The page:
British prime minister says traditional understanding of gender is ‘common sense’

Prime Minister Rishi Sunak Prime Minister Rishi Sunak leaves following his speech during the final day of the Conservative Party Conference on Oct. 4, 2023, in Manchester, England. | Credit: Christopher Furlong/Getty Images

British Prime Minister Rishi Sunak asserted on Wednesday that the fact that “a man is a man and a woman is a woman” is “common sense.”

Sunak, who assumed office last October and is leader of the Conservative (Tory) Party, made the comments during a speech at his party’s annual gathering in Manchester, England, Oct. 4.

“[W]e shouldn’t get bullied into believing that people can be any sex they want to be. They can’t. A man is a man and a woman is a woman — that’s just common sense,” Sunak said as reported by the Washington Post. 

He also asserted that “it shouldn’t be controversial for parents to know what their children are being taught in school about relationships.”

The comments drew ire from supporters of transgender ideology in the U.K., who have criticized Sunak in the past for allegedly making jokes at transgender people’s expense and for denying in an interview that he believes “trans women are women.”

Sunak, a practicing Hindu, has previously signaled support for his country’s “proud record of progress on LGBT+ rights.”

“I’m proud of the fact it was the Conservative Party that led the way and delivered marriage equality for LGBT+ people … I don’t want anybody in Britain to have to hide who they are or who they love out of fear. I want this to be the safest and greatest country in the world to be LGBT+,” Sunak said in a July 2022 statement prior to his election as prime minister. 

Sunak took part in King Charles III’s coronation ceremony in May, reading a passage from the Letter to the Colossians during the Anglican liturgical service. 

The Catholic view

The Catholic Church’s teaching on the topic of gender is that humans are created by God as inseparable composites of body and soul, and thus that a person’s biological sex is an unchangeable gift from God. 

Pope Francis has said that gender ideology is “one of the most dangerous ideological colonizations” today. He oversaw the Vatican’s Dicastery for Culture and Education (formerly the Congregation for Catholic Education) issuing of a sweeping denunciation of so-called gender theory and affirmed the principles of human dignity, difference, and complementarity in a 2019 document titled “Male and Female He Created Them.”  

The Catholic Bishops of England and Wales, in response to what they described as “intense public debate about gender,” issued a statement in 2018 calling for a “renewed appreciation of the fundamental importance of sexual difference in our culture and the accompaniment of those who experience conflict in their sense of self and God-given identity.”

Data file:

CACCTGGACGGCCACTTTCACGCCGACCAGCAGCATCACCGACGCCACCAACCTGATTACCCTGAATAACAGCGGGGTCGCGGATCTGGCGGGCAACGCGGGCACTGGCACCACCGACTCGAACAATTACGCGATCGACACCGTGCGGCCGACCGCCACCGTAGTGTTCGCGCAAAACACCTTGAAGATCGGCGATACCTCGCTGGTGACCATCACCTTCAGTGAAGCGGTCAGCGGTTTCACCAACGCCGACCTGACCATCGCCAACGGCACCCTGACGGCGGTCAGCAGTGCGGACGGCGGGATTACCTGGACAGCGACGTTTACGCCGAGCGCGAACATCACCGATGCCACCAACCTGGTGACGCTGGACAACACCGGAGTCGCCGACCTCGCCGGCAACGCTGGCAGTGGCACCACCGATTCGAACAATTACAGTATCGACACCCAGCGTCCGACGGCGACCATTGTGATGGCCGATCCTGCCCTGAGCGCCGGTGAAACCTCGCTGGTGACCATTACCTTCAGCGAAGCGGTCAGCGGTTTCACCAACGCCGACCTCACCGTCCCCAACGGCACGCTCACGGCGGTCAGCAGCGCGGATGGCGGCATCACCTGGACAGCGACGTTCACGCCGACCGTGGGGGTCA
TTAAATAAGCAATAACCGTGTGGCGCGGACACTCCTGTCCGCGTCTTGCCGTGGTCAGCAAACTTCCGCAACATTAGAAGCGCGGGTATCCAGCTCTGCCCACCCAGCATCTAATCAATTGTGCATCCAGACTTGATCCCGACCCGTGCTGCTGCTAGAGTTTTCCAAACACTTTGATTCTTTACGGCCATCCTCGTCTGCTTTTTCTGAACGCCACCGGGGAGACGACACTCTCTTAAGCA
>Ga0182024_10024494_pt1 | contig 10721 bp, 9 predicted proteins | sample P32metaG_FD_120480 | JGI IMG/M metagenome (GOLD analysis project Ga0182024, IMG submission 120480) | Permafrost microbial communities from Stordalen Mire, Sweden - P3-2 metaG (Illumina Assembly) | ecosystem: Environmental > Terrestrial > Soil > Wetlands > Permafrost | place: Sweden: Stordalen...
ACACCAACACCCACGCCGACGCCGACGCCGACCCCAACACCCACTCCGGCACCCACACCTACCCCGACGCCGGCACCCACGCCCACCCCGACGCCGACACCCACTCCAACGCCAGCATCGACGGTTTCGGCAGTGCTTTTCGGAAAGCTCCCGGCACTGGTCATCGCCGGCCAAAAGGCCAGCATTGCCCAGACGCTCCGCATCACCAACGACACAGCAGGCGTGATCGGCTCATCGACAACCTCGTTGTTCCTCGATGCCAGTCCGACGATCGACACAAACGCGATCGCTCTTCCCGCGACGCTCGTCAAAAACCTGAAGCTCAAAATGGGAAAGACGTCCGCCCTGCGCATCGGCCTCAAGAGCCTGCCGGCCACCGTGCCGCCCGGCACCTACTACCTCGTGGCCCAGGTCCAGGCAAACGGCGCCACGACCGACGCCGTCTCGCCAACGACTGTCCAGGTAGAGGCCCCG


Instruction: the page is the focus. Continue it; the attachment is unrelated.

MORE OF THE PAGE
“We recognize that there are people who do not accept their biological sex. We are concerned about and committed to their pastoral care. Through listening to them we seek to understand their experience more deeply and want to accompany them with compassion, emphasizing that they are loved by God and valued in their inherent God-given dignity. There is a place of welcome for everyone in the Catholic Church,” the bishops wrote at the time. 

Changes in the U.K.

Sunak’s recent comments come following a move this summer by England’s National Health Service (NHS) to limit the availability of drugs meant to facilitate gender “transitions” to minor patients, citing a lack of evidence as to their safety and efficacy. 

This past June, the NHS announced it is limiting the use of puberty-blocking drugs for minors and will allow them only “as part of clinical research” following an evaluation of medical practices for purported “gender transitions.” The interim policy, announced June 9, states that there is not enough evidence to support the safety or clinical effectiveness of “puberty-suppressing hormone” as a routinely available treatment and that they should only be accessed as “part of research.”

More in Europe

Advocates of “gender-affirming care” worldwide have presented puberty-blocking drugs, cross-sex hormones, and purported sex-change operations as treatments that help those who identify as transgender. 

However, experts have raised concerns about the evidence for these claims, pointing out that puberty blockers’ interference with hormonal development could disrupt mental growth and brain development in areas such as critical thinking, sophisticated self-reflection, social skills, and problem-solving skills. There are also concerns about how the drugs affect bone growth and resilience.

More recently in the U.K., the NHS announced this week that transgender people will be given their own rooms and areas in hospitals rather than being placed in wards according to the gender they identify with under 2021 NHS guidance. Health Secretary Steve Barclay called the change part of “a commonsense approach to sex and equality issues in the NHS.” 

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